Lawsuit Alleging YouTube Violated Constitution by Taking Down QAnon Videos Dismissed

A lawsuit alleging that YouTube violated the Constitution's First Amendment by removing videos promoting the QAnon conspiracy theory has been thrown out by a federal judge.

U.S. District Judge Beth Freeman dismissed the suit against YouTube parent company Google on Tuesday. The complaint was filed last year by a group of self-described "conservative content creators" who claimed that their rights were violated when YouTube suspended their accounts. The judge found that the plaintiffs failed to prove that Google, as a private company, was acting on behalf of the government—the only entity liable for First Amendment claims.

"Based on the inapplicability of any of the four state action tests outlined by the Supreme Court... the Court finds that Plaintiffs have failed to plead a proper First Amendment claim due to their failure to sufficiently allege that Defendants' conduct constituted state action," Freeman wrote in her decision.

Freeman dismissed the First Amendment claim "with prejudice," meaning that the plaintiffs cannot not appeal the decision in federal court. She was not convinced by arguments that YouTube was forced to act on behalf of the government by members of Congress who "demanded that the unpopular speech dubbed 'misinformation,' and QAnon-related speech be limited and erased."

Lawyers for the plaintiffs cited a resolution condemning QAnon that passed overwhelmingly in the House in October 2020, complaining that the content creators were "deplatformed" shortly after the "resolution urging Big Tech to suppress the speech of Internet users who discuss QAnon" was passed.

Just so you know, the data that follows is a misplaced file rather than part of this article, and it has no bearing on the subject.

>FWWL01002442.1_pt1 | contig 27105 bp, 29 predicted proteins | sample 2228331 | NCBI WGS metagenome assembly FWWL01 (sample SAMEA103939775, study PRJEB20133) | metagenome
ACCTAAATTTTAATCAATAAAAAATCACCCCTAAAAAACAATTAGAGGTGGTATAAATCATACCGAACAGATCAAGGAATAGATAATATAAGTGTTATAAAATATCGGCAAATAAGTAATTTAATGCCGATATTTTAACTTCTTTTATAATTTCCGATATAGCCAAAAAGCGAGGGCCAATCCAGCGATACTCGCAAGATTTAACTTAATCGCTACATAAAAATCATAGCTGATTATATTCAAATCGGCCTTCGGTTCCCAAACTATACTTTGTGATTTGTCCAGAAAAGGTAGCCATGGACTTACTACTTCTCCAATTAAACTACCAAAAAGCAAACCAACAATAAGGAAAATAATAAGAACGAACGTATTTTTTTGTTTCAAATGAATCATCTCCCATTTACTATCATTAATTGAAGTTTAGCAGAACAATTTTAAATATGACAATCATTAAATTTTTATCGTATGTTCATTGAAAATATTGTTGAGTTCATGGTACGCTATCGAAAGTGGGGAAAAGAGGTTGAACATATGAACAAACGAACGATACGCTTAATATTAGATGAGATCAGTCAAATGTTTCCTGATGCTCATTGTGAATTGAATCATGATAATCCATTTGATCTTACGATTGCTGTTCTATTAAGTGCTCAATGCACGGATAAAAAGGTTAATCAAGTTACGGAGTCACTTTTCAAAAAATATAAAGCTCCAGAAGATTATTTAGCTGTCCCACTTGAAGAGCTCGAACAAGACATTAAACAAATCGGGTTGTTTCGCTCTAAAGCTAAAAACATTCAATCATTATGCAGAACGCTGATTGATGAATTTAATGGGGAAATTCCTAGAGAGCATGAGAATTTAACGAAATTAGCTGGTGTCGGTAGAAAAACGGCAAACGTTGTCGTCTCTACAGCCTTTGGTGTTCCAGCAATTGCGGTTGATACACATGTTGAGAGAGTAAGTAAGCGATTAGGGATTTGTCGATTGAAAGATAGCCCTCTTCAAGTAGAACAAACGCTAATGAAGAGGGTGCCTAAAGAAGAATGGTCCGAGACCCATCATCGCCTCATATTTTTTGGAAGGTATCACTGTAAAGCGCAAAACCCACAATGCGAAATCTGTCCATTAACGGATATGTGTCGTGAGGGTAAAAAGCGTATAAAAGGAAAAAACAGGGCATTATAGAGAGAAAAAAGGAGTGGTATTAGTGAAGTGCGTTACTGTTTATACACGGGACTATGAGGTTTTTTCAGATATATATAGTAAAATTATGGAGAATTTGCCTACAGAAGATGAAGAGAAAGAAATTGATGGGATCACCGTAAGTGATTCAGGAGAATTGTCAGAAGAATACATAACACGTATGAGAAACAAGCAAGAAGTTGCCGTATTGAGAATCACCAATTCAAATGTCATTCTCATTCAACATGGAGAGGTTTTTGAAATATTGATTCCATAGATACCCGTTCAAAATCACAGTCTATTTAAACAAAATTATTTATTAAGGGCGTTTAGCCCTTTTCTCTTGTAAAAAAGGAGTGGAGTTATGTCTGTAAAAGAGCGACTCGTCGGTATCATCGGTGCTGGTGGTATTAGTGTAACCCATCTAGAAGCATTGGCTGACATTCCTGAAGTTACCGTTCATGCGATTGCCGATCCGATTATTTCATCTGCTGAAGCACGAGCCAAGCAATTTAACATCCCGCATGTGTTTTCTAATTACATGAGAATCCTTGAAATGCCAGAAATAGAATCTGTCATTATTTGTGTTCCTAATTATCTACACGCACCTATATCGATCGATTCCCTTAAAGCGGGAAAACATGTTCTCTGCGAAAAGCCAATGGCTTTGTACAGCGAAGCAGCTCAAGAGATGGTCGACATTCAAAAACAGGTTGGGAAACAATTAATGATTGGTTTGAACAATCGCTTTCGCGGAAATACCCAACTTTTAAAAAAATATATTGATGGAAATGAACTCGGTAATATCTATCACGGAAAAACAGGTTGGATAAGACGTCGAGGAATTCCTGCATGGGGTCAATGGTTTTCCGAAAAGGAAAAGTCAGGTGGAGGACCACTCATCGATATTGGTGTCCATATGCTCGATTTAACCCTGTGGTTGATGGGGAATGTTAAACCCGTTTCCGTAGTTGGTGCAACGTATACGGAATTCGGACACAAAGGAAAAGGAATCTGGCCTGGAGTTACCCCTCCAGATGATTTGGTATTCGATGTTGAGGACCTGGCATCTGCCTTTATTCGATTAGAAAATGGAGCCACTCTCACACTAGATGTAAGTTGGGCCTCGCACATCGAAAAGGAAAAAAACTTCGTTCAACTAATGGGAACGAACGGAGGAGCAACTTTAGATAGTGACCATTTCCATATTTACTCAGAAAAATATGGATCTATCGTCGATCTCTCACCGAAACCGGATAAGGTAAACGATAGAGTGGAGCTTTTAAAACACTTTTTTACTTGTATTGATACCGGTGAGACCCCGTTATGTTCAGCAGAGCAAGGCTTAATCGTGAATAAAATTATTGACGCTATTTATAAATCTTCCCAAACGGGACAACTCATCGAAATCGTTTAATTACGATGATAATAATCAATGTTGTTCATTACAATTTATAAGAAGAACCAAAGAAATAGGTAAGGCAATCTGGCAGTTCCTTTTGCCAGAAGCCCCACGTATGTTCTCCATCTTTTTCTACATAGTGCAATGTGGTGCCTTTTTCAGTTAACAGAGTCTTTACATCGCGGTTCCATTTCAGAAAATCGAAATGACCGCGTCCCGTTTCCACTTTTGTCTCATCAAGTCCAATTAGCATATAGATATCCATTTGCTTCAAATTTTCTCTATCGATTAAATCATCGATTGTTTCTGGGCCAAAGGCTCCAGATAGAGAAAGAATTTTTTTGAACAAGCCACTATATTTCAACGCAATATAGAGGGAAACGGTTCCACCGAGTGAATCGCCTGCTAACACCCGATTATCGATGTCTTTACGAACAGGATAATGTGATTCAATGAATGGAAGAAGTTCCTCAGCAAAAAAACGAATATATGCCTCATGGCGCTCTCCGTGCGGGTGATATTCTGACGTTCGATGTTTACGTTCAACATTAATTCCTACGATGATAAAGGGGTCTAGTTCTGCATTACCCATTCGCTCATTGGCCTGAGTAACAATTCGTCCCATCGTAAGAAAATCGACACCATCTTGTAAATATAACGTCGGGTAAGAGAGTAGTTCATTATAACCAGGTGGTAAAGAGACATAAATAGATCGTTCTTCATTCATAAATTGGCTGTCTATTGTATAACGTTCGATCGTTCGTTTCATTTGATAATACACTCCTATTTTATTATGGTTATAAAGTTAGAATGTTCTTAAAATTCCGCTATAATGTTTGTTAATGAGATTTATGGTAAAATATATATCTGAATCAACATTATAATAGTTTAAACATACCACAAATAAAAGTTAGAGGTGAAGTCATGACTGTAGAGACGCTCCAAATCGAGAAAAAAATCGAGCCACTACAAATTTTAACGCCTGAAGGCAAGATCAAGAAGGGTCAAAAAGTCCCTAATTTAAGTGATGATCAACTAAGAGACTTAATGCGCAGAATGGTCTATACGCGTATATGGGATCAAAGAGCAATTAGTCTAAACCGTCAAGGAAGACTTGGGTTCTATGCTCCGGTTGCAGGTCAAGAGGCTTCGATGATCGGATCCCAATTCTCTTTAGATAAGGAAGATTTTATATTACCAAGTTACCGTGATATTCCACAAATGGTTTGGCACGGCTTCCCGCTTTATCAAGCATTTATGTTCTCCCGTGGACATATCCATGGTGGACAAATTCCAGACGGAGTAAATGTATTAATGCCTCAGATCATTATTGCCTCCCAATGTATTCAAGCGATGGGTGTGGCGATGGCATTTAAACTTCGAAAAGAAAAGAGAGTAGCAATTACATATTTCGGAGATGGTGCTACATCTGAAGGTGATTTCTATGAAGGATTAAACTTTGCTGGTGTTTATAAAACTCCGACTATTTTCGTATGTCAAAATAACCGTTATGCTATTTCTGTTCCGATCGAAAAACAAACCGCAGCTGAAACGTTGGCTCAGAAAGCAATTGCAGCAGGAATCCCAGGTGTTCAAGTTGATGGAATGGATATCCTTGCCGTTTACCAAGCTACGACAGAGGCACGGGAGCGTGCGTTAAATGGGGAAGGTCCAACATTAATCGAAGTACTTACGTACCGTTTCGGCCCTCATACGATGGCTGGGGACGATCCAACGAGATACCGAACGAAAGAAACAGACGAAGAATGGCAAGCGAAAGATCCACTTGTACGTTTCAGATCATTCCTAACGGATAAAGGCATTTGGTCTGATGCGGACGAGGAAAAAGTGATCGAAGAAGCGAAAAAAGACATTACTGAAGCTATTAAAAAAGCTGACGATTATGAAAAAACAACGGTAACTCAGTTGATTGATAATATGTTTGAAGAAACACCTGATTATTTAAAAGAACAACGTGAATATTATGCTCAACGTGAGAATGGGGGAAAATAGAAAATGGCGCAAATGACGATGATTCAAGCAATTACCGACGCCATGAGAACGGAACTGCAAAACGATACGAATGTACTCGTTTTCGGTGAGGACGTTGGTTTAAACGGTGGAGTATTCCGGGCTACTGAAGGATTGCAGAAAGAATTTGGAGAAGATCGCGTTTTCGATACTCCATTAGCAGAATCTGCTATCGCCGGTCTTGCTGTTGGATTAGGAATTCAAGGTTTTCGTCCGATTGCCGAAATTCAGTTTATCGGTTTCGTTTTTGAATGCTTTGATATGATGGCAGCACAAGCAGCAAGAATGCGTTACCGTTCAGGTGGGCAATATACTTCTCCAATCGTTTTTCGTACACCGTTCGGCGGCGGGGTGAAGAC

The plaintiffs also argued that Section 230 of the Communications Decency Act, which allows tech companies to moderate content, was "bonkers" and insisted that the removal of the QAnon content was an example of "Big Tech's un-American use of Section 230 to squelch unpopular or government-disfavored speech."

Newsweek reached out to lawyers for the plaintiffs for comment.

QAnon YouTube Lawsuit First Amendment Dismissed Trump
A judge has dismissed a First Amendment lawsuit from QAnon conspiracy theorists whose accounts were suspended by YouTube. The YouTube logo is displayed on monitors in this photo taken in Toulouse, France on October 5, 2021. LIONEL BONAVENTURE/AFP/Getty

The evidence-free QAnon conspiracy theory falsely claims that former President Donald Trump is fighting a secret war against a "deep state" of blood-drinking Democrats involved in child sex trafficking. Despite the central figure of the conspiracy, an anonymous purported government informant known as "Q," repeatedly making unfulfilled predictions, the conspiracy has remained popular in far-right circles.

Conservatives having increasingly accused tech companies of being biased against them and engaging in illegal censorship. After Trump's social media accounts were moderated when he posted false claims about mail-in ballots and COVID-19 before the 2020 election, the former president signed an executive order "on Preventing Online Censorship" by regulating Section 230, although it had little practical effect and was later rescinded by President Joe Biden.

Trump's fury over alleged Big Tech censorship increased after a number of his social media accounts were shut down over fears of inciting violence in the wake of the January 6 attack on the Capitol. The former president has since sued Twitter in an attempt to force the company to reinstate his account, although legal experts have suggested that the suit has little chance of succeeding.

Criticism of Big Tech companies and Section 230 is not limited to Republicans, with a significant number of prominent Democrats also calling for reforms while expressing concerns about the power wielded by the companies.